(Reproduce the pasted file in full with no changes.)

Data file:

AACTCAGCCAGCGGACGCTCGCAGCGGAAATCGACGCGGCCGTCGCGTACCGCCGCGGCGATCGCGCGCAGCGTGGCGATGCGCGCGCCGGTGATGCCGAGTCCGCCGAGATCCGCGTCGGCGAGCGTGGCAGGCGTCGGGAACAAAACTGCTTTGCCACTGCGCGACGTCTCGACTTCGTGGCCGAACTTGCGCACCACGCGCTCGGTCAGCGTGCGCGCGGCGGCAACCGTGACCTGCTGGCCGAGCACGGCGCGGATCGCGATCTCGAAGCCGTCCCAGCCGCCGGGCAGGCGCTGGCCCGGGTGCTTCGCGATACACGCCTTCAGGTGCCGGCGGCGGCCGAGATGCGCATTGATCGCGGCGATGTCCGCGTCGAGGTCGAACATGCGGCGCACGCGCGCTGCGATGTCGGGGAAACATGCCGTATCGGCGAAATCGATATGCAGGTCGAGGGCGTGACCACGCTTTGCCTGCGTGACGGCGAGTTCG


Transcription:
AACTCAGCCAGCGGACGCTCGCAGCGGAAATCGACGCGGCCGTCGCGTACCGCCGCGGCGATCGCGCGCAGCGTGGCGATGCGCGCGCCGGTGATGCCGAGTCCGCCGAGATCCGCGTCGGCGAGCGTGGCAGGCGTCGGGAACAAAACTGCTTTGCCACTGCGCGACGTCTCGACTTCGTGGCCGAACTTGCGCACCACGCGCTCGGTCAGCGTGCGCGCGGCGGCAACCGTGACCTGCTGGCCGAGCACGGCGCGGATCGCGATCTCGAAGCCGTCCCAGCCGCCGGGCAGGCGCTGGCCCGGGTGCTTCGCGATACACGCCTTCAGGTGCCGGCGGCGGCCGAGATGCGCATTGATCGCGGCGATGTCCGCGTCGAGGTCGAACATGCGGCGCACGCGCGCTGCGATGTCGGGGAAACATGCCGTATCGGCGAAATCGATATGCAGGTCGAGGGCGTGACCACGCTTTGCCTGCGTGACGGCGAGTTCG